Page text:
1 Trump Grounds Boeing 737 Max Airliners
President Trump has finally decided to ground the Boeing 737 Max airliner fleet following the second major crash within five months. The move came after Canada joined a number of other major nations in the ground stop – and new information was obtained by the FAA. At the White House, Trump said his emergency order will last indefinitely and when he cited the recent international crashes involving the Boeing fleet, he calling it “a terrible thing.” Still, he referred to Boeing as an incredible company. Trump called it a very tough decision and said it was the right thing to do. This, after it was revealed that the President’s initial reticence appeared to follow a personal call with Boeing CEO Dennis A. Muilenburg. In making this announcement, Trump noted that the safety of the American flying public is of “paramount importance.” As for what finally tipped the scales, the FAA made the decision to ground all Boeing 737 MAX aircraft in the U.S. because of new data gathered at the site of the Ethiopian Airlines crash. What that evidence is, hasn’t been revealed, but the FAA said in a statement that “newly refined satellite data made available” also led to the decision. The Black Box recorders have been recovered, but have not been analyzed. It was the second deadly crash involving Boeing 737 Max planes in six months.
2 Manafort Gets More Time, And Many More Indictments
Former Trump campaign chief Paul Manafort. Following a court appearance yesterday, he’ll now spend more than seven years in federal prison. Manafort was sentenced after pleading guilty to conspiracy and witness tampering in a DC federal court. The total prison time includes 47 months in the sentence that Manafort received in a separate Virginia case last week. In the DC case, federal Judge Amy Berman Jackson stressed that Manafort is neither public enemy number-one, nor a victim. But she also said it’s hard to overstate the number of lies, the amount of fraud and the extraordinary amount of money involved in the case. She argued that Manafort's fraud wasn't to support his family but to live a lavish lifestyle. Before sentencing, Manafort accepted full responsibility and said he is “sorry” and ashamed. He noted that he’ll soon turn 70 and made a plea for leniency so he can be with his wife. Jackson replied, "Saying 'I'm sorry I got caught' is not an inspiring plea for leniency." But it’s not as though Manafort’s legal woes are remotely close to being over. While the two cases he’s been sentenced on are the federal cases related to the Robert Mueller investigation, he’s got a whole new round of charges to manage back in New York. Manhattan District Attorney Cy Vance has charged Manafort with 16 counts related to conspiracy, mortgage fraud, and falsifying business records.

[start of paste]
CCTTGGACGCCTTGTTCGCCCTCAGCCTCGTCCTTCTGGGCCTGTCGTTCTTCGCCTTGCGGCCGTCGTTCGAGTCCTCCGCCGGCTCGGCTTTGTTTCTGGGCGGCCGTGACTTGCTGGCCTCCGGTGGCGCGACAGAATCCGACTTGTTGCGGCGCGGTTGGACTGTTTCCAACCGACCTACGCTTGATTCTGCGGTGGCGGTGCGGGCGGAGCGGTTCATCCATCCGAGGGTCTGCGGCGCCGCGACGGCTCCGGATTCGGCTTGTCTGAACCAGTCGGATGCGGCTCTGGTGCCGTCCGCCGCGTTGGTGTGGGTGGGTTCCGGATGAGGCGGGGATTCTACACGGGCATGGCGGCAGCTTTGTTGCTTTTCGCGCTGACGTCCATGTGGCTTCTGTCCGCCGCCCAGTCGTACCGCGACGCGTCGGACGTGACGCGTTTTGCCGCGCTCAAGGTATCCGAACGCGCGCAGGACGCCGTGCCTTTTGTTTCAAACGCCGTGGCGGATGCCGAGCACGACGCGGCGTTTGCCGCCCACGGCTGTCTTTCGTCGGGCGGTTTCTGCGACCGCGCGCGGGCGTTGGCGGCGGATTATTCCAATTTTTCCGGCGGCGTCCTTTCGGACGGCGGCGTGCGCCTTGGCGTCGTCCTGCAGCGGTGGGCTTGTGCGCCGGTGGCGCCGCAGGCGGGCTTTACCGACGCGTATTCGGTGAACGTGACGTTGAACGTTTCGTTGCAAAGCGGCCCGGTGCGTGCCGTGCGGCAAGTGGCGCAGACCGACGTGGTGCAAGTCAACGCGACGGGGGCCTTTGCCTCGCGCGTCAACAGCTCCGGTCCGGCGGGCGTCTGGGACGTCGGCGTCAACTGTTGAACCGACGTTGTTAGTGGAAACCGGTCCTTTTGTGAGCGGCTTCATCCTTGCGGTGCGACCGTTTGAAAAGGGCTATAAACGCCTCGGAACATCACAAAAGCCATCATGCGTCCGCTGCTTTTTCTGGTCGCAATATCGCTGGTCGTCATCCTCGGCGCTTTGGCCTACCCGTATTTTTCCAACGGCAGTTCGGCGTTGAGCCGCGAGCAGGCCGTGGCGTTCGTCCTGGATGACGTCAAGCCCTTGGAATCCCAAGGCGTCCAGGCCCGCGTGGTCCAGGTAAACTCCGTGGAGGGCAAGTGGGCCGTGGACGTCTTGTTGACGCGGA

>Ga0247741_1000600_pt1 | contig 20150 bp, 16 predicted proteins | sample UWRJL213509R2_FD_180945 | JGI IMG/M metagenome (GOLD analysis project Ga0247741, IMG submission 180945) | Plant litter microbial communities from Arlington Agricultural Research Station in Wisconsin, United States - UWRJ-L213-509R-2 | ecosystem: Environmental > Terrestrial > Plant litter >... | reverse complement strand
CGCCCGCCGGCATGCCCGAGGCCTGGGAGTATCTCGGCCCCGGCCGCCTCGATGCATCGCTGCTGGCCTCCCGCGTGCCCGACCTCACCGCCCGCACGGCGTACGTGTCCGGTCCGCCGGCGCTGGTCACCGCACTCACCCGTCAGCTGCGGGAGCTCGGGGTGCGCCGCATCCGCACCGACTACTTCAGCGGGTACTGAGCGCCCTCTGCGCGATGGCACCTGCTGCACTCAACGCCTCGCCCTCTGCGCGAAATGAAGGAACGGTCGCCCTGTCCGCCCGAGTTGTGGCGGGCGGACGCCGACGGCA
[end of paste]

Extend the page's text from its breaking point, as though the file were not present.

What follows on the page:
3 College Cheating Scam: Loughlin In Court As School Officials Decide Next Steps
Actress Lori Loughlin is out of jail after facing a judge for the first time over charges in a sprawling college admissions scam officials have dubbed “Operation Varsity Blues.” A judge in Los Angeles set bond for the "Full House" star at one-million-dollars, which she has posted. Loughlin and her designer husband Mossimo Giannulli are accused of paying 500-grang to get their daughters into USC as recruits for the school's rowing team, even though neither participated in the sport. They’re among 50 people – including Felicity Huffman – also charged in the scandal. Initially directed to give up her passport, the judge relented to allow Loughlin to work in Vancouver – where she’s currently shooting. Meanwhile…many have been wondering what Loughlin's daughters have been up to since the scandal broke. According to TMZ, Olivia Jade Giannulli has been spending spring break in the Bahamas with the daughter of USC chairman Rick Caruso…on the family's yacht. The young women have apparently been friends for a while. Once news broke of the charges, word is that Olivia decided to return home. No word on her sister, Isabella Rose. One of the questions on everyone’s minds (aside from making plenty of jokes): How the heck did the Feds figure this out in the first place? By accident. Apparently, agents were working an unrelated securities fraud case, when they received a tip about $400-thousand bribe of a coach at Yale. Once the coach was “contacted” by authorities, the chips began falling.